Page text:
When you know what it feels like to be in the present moment, you find it easier and easier to reach in moments of stress. When you face a stressful, or about to be stressful situation, you move towards breathing deeply instead of shallowly. This habit of breathing deeply provides your brain with a much-needed burst of oxygen when it needs it most so that you can see many more solutions than the automatic 'fight or flight' options. This means you can remain calm and in control of your actions and this will feed back into your sense of confidence, other peoples opinions of you and will in turn create more opportunities for you to succeed. Which will re-enforce the deep breathing habit which will provide positive solutions to negative situations which will benefit your relationships and your life and the cycle will continue.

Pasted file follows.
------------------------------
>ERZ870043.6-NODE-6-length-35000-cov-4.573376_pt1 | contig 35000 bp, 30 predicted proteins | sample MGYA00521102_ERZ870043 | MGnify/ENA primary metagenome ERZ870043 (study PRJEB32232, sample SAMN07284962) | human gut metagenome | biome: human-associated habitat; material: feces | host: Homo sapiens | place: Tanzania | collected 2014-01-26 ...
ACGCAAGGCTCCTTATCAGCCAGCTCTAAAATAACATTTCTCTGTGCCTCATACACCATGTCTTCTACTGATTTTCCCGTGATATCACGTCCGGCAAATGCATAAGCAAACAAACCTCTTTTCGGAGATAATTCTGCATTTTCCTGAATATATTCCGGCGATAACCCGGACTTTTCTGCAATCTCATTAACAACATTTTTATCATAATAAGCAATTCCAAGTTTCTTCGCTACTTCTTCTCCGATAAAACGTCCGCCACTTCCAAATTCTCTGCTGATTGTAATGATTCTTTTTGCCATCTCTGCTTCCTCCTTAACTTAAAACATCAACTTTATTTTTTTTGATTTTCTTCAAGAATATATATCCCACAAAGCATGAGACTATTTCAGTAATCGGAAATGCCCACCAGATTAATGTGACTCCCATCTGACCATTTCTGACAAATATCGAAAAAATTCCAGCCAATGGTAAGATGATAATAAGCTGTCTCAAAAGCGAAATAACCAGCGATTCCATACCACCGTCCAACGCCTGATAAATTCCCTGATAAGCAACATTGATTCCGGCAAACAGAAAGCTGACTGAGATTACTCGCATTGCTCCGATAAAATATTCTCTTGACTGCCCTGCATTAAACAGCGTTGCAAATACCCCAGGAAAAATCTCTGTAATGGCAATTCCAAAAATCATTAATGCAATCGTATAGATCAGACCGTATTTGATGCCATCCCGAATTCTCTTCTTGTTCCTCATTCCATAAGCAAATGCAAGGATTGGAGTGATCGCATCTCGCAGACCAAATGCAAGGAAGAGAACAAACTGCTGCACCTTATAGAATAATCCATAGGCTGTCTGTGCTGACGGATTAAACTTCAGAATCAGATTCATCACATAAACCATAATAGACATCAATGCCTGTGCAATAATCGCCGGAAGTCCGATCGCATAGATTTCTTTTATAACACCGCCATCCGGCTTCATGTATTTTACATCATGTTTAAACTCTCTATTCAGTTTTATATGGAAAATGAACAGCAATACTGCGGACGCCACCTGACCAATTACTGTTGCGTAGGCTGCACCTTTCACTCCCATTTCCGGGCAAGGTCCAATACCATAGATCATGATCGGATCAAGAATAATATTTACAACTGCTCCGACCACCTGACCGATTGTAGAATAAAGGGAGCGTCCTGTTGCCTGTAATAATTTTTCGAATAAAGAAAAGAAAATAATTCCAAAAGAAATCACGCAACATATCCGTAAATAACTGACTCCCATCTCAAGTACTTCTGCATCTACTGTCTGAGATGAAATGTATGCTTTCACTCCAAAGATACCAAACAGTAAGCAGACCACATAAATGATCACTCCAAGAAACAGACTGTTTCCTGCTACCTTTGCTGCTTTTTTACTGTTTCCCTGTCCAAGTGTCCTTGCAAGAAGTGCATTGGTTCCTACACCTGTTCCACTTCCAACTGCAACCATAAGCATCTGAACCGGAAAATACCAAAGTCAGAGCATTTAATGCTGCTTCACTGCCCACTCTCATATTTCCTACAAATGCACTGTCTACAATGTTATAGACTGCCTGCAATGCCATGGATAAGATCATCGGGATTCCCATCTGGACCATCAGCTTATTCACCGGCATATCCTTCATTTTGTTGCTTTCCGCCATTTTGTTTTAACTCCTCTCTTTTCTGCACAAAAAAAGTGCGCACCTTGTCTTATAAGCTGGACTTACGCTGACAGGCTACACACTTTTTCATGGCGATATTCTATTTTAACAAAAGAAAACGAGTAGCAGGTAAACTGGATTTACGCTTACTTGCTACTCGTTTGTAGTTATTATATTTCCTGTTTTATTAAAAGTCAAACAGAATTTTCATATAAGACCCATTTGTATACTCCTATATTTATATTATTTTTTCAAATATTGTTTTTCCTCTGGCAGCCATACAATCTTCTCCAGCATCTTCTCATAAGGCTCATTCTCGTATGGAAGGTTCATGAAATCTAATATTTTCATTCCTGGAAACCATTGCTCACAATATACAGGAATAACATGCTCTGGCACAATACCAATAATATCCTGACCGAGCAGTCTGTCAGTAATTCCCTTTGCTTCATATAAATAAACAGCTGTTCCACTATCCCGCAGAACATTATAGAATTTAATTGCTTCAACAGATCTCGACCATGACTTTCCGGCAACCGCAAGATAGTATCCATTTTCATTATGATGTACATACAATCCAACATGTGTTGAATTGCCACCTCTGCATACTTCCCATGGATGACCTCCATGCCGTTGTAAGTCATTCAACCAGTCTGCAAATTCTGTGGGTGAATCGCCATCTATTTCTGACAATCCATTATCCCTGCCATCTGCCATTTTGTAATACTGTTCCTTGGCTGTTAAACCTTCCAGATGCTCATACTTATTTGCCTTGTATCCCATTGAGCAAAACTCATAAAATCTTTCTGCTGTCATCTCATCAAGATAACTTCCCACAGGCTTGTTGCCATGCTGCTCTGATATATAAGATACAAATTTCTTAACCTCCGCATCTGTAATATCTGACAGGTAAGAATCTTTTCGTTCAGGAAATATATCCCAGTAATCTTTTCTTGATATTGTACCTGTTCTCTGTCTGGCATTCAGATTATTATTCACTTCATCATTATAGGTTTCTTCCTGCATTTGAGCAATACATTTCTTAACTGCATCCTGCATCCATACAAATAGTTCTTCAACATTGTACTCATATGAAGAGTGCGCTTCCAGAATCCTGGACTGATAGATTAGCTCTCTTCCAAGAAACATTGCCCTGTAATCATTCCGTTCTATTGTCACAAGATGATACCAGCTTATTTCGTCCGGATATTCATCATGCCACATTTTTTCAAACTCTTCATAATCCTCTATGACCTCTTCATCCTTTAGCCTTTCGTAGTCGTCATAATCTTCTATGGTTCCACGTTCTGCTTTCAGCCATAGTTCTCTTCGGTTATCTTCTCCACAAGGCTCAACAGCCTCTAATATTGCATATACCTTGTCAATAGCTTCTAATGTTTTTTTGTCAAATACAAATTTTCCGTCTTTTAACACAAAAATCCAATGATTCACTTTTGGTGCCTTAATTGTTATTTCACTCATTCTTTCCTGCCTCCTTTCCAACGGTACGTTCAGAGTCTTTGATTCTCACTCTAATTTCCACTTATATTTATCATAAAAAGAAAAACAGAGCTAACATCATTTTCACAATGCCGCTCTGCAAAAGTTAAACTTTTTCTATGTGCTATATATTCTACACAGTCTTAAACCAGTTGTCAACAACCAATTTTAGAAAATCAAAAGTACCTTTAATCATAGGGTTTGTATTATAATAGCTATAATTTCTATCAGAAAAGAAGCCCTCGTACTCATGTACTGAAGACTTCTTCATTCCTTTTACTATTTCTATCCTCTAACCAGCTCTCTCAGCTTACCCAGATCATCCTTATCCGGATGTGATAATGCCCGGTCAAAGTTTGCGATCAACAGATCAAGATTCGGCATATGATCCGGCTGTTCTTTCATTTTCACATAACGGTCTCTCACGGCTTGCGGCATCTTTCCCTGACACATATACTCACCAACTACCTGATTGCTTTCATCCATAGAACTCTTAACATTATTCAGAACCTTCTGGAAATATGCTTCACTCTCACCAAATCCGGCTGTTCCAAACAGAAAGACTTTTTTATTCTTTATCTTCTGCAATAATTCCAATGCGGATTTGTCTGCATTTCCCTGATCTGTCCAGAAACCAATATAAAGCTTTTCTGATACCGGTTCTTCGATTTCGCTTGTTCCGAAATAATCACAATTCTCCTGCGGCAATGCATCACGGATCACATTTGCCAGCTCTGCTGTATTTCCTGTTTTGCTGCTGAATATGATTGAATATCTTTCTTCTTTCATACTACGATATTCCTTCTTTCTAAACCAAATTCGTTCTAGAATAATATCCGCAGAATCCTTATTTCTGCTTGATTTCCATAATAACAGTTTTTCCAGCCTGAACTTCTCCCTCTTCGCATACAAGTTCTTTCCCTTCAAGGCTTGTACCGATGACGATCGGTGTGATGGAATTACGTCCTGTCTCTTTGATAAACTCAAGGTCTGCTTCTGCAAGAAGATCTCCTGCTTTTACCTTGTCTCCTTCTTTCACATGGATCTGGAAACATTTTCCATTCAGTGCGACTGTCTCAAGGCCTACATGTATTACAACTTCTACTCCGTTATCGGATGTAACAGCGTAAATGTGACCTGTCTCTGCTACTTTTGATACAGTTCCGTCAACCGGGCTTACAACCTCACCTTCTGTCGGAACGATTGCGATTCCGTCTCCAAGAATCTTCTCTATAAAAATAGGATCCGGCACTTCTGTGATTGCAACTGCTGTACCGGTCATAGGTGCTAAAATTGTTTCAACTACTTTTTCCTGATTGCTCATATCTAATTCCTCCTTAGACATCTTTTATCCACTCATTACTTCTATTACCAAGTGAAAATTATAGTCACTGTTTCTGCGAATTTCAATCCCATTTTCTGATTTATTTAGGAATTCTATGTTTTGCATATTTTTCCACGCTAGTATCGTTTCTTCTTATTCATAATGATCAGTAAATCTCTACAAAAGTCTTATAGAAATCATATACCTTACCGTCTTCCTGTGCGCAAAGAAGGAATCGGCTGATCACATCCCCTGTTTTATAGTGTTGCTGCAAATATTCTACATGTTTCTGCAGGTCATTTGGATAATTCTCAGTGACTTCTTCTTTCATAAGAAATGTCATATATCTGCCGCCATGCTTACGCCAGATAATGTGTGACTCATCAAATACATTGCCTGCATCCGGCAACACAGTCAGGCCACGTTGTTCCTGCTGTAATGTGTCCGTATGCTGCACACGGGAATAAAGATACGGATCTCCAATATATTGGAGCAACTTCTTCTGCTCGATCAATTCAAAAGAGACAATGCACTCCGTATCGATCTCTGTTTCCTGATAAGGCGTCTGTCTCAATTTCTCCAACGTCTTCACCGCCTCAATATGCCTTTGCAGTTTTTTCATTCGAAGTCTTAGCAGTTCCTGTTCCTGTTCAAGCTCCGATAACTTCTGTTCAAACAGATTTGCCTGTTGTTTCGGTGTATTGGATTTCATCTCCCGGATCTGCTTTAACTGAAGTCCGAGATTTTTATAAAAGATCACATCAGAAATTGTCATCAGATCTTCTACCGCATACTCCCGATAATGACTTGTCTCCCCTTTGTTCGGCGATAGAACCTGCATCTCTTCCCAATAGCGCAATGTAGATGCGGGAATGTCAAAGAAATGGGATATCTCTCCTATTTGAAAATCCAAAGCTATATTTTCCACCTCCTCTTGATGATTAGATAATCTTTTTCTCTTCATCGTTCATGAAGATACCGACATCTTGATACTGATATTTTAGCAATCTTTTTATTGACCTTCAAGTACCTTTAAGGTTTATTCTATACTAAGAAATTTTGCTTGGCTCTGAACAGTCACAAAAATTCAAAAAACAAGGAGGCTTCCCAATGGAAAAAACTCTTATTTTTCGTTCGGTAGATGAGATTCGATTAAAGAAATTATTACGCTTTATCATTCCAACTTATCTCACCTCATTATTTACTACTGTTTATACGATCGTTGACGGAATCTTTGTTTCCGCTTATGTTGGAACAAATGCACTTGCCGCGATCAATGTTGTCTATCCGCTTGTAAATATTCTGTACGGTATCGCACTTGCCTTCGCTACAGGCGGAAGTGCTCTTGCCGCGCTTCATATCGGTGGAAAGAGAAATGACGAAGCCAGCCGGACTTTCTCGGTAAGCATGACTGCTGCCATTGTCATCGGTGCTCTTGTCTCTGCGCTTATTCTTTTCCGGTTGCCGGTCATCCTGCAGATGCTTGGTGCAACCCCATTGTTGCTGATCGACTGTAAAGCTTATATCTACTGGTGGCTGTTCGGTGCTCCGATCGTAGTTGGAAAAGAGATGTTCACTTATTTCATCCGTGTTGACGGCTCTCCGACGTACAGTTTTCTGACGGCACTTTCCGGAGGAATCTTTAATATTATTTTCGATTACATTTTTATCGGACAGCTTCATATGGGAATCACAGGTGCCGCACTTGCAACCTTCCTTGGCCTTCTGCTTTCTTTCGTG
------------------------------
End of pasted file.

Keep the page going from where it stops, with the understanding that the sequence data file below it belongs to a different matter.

The other benefit of practising an at least daily conscious breath, is that your thoughts become clearer. Somehow, the conscious breath habit almost acts like a mental sieve. You know how when you shake a sieve some things fall through the holes and some stay in the sieve? Well, if you apply that metaphor, where the thoughts and habits and ideas and assumptions and mental grooves of other people that you don't actually agree with but have never examined are the small particles that fall through the holes and the thoughts, habits, ideas etc that are truely yours ie you examine them and say 'yes, I do agree with that, that does make sense to me' those are the lumps that stay in the sieve. So in a way, this is also what the conscious breath does. It gives you the opportunity to take your personal situations, assumptions and prejudices, current or historical, strip them of emotion and look at the facts in a clear light. The result of this is that you can often see the ridiculousness of some of the baggage you lug around with you. I'm not kidding! Many times I've stopped dead and burst out laughing because I finally saw how nonsensical some of the old shit that I've been dragging around was. And when you can laugh at your baggage, you've already tossed it overboard.